I highly recommend having such a list for yourself. If you could give other couples advice on how to have a happy relationship, what would you say? Write down your ideas and read them every once in a while (even I have to read my own advice from time to time, especially in tough times).

Does Valentine’s Day Promote Violence?

Valentine

Valentine’s Day is coming soon. My junk mail is full of advertisements for gifts for the Valentine’s Day couple. Just like every year, I am a little disgusted. Valentine’s Day, which is supposedly a day to share and express love for each other, is in fact a day that promotes very specific gender stereotypes – aggressiveness and violence in men, and vanity in women. You might say I am over reacting but I dare you to look at Valentine’s Day ads and see how stereotypical they are. Women are perceived as obsessed with their looks and man are obsessed with anger, violence, sex, aggressiveness and technology.

Since when do women only care about their beauty? It is a sad state of our a society if everyone believes the Valentine’s Day ads that think women are so shallow and dumb that they only care about their looks.

Since when do men only want to be perceived as strong and aggressive? It is a sad state of our a society if everyone believes the Valentine’s Day ads that think men are so shallow, angry, aggressive and childish that they will do anything to make themselves feel “manly”.

From The Life Coaching Deck: Abusive Parenting Cycle

Cow in a meadow

Recently, I wrote a post about parents who justify their bad parenting style by claiming they are better than their own parents. Parenting like this creates a cycle: bad parenting, leads to difficult children, who become bad parents, who raise difficult children, etc. Over the last 28 years, I have dedicated my work to breaking this cycle. To helping kids through helping their parents.

Last week, this topic came up again when I met a 16-year-old girl who came for teen coaching. I sat in front of her for almost 2 hours and was shocked at how mature and aware she was. She was sitting in the same balcony in which I have seen many grownups who did not understand half of the things she did. Last year, I started writing a fictional story about a girl with parent problems and anorexia. In front of me was this most beautiful, good looking girl with a similar story. It amazed me to discover that the story is so much worse when you see it in real life.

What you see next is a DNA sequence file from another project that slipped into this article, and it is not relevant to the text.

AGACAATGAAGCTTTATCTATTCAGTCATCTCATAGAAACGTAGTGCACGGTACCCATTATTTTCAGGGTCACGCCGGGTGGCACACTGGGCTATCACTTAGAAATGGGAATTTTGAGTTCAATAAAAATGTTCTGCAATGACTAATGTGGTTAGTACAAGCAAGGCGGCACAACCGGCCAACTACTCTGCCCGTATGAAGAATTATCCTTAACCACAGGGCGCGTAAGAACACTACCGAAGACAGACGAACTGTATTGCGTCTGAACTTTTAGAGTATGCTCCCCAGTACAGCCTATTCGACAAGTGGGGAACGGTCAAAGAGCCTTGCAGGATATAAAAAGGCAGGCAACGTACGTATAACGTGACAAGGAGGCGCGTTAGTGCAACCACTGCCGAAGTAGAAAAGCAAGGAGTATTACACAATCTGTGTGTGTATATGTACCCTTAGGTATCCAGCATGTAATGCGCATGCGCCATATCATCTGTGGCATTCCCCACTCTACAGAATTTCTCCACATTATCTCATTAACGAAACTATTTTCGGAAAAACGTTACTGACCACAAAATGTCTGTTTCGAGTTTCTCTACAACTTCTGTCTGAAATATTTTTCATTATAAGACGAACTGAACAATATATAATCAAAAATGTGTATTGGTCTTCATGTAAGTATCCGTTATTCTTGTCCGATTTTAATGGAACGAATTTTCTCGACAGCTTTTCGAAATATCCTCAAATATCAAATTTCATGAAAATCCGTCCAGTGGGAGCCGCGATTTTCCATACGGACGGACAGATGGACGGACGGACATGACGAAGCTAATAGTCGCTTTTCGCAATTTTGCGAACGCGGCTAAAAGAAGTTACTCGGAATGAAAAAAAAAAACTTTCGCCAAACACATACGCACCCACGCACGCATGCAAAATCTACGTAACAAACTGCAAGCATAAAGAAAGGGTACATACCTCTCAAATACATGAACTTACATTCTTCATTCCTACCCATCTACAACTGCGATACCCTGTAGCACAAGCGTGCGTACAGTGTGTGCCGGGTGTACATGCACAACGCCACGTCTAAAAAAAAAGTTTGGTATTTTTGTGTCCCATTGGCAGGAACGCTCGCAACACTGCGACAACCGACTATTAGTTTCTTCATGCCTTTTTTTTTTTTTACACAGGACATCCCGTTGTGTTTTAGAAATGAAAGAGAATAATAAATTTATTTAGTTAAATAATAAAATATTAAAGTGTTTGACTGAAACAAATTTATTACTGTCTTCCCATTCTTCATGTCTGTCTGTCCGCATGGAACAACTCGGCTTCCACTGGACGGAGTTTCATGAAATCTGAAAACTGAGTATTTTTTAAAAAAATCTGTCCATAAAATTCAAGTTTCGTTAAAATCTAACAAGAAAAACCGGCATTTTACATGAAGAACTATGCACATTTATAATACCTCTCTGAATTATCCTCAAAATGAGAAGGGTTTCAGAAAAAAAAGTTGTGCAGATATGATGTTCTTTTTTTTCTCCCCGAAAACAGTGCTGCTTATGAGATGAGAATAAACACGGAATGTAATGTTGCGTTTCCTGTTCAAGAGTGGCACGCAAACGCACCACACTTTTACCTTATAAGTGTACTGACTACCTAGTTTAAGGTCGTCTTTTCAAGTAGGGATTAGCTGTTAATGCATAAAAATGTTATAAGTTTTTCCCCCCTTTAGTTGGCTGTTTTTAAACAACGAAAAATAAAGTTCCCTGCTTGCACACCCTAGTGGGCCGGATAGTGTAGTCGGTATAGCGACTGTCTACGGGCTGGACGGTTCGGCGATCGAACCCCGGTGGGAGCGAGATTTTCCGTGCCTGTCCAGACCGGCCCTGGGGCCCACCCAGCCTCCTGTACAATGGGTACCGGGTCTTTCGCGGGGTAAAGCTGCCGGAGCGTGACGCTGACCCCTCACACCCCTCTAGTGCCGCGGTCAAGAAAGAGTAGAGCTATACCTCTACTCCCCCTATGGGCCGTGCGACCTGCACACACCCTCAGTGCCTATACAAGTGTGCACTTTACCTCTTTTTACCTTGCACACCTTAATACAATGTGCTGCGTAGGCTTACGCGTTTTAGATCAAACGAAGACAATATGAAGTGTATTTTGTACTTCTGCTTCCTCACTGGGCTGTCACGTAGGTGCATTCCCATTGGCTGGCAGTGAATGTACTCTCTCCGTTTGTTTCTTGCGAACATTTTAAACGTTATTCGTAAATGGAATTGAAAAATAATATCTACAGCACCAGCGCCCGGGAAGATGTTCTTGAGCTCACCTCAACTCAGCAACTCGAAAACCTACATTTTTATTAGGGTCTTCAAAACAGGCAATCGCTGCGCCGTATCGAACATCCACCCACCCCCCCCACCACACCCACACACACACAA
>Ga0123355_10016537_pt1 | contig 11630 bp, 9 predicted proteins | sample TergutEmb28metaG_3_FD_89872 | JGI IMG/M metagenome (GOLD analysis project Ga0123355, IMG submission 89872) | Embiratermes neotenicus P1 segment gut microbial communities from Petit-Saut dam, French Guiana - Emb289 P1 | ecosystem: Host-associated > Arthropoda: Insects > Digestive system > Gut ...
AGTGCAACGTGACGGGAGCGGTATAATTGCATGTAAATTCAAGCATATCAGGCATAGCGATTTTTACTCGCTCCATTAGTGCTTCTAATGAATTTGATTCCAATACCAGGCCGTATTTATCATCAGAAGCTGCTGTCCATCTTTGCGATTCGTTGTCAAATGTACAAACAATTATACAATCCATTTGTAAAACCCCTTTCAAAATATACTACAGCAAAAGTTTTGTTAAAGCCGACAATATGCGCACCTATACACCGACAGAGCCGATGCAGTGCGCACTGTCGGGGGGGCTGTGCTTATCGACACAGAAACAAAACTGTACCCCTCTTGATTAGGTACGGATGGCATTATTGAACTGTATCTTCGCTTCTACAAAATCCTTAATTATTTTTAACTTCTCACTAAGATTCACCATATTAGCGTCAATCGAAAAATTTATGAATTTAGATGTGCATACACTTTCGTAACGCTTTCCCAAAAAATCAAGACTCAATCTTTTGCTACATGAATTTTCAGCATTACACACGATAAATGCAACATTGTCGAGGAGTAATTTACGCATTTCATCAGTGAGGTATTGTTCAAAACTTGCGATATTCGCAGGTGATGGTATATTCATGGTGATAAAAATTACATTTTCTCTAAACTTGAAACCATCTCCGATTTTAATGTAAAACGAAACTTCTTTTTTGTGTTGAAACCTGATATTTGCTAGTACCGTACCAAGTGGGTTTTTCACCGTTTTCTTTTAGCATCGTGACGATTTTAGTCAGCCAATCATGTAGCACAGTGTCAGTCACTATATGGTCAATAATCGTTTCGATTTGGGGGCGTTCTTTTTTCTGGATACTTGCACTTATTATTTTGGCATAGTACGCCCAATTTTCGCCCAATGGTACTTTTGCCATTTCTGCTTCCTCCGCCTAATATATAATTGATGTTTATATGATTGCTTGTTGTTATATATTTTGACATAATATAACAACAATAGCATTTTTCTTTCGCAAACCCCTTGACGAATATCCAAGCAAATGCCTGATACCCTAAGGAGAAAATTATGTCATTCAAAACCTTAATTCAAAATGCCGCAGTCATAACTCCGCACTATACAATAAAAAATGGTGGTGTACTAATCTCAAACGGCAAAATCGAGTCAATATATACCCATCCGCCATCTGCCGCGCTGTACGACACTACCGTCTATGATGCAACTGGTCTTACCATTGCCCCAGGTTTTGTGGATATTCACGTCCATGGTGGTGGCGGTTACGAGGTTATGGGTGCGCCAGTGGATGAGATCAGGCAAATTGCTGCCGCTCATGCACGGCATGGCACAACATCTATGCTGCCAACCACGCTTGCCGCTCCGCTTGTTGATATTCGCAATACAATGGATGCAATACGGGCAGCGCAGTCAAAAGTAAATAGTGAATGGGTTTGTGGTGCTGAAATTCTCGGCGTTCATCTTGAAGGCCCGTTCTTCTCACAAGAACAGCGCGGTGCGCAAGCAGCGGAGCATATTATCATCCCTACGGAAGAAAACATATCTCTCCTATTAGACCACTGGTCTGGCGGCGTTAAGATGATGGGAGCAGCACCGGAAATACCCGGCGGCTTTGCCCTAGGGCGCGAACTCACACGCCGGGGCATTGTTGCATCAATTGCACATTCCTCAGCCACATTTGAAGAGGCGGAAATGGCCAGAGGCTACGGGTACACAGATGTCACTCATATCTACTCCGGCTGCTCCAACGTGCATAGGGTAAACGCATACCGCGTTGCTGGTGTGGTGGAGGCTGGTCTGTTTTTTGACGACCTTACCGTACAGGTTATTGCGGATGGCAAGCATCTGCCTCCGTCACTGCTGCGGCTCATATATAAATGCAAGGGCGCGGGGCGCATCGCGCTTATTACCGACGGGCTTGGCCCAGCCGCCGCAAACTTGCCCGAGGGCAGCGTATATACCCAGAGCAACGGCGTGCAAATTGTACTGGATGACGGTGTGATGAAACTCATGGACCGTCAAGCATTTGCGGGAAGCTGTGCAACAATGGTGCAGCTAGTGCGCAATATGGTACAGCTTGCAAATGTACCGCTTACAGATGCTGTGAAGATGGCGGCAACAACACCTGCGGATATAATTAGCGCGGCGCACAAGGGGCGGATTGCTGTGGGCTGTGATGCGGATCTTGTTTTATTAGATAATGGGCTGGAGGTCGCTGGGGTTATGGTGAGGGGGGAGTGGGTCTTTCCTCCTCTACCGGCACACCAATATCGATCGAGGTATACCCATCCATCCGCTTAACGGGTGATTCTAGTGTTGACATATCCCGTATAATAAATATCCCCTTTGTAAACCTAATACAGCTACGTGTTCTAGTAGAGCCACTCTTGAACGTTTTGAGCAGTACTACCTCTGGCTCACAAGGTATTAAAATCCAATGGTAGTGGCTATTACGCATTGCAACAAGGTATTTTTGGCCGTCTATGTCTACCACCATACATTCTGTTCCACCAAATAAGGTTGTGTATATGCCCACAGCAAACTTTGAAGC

She was a 16 year old, living with abusive parents, who believed they were better than their own parents, because unlike them, they did not use physical violence. It surprised me that they sent her for life coaching though. It seemed very contradictory to what a controlling and abusive parent would do. Never-the-less, I asked about her grandparents to get a better picture. Things became crystal clear: they had been abusive parents, who raised abusive kids, who become abusive parents. This cycle would go on and on unless this troubled, 16 year old teen could stop the cycle with her awareness (if she survived the emotional abuse).

This post is part 11 of 10 in the series From the Life Coaching Deck

Justifying our Parenting Style

No justifying

Finding your own parenting style is not easy. Most of us adopt our parents’ parenting style, without regard really thinking about it. We don’t choose our parenting style, but let the style choose us.

We also like to think that we are better at parenting than our own parents. We often don’t notice how we use the exact same parenting styles we hated in them. To our credit, we sometimes manage to make small changes and this makes us think that we are better than them. We can do something they couldn’t. We think that the harder it was to make the changes, the better we are. This is not always true. In fact, the damage from our choices can be as bad for our own children as it was for us (or even worse).

This is a very hard concept for parents to understand. Kids see things completely differently. If your dad beat you with a belt or hot iron and you only use your hands to beat your own children, it is not very effective to tell your kids that you had it worse and that you are better than your own dad. When you hurt your kids, they can’t really be all “Pollyanna” about it (Pollyanna was a girl who always found the positive side of everything).